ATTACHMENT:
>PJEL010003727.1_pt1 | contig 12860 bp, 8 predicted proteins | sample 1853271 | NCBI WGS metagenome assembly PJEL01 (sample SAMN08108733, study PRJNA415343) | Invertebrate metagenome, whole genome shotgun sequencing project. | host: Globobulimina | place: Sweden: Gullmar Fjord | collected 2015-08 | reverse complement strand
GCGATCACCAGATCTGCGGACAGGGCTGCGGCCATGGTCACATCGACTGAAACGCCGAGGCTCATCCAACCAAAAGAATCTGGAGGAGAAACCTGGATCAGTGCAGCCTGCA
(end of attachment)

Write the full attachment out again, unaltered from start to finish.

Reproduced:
>PJEL010003727.1_pt1 | contig 12860 bp, 8 predicted proteins | sample 1853271 | NCBI WGS metagenome assembly PJEL01 (sample SAMN08108733, study PRJNA415343) | Invertebrate metagenome, whole genome shotgun sequencing project. | host: Globobulimina | place: Sweden: Gullmar Fjord | collected 2015-08 | reverse complement strand
GCGATCACCAGATCTGCGGACAGGGCTGCGGCCATGGTCACATCGACTGAAACGCCGAGGCTCATCCAACCAAAAGAATCTGGAGGAGAAACCTGGATCAGTGCAGCCTGCA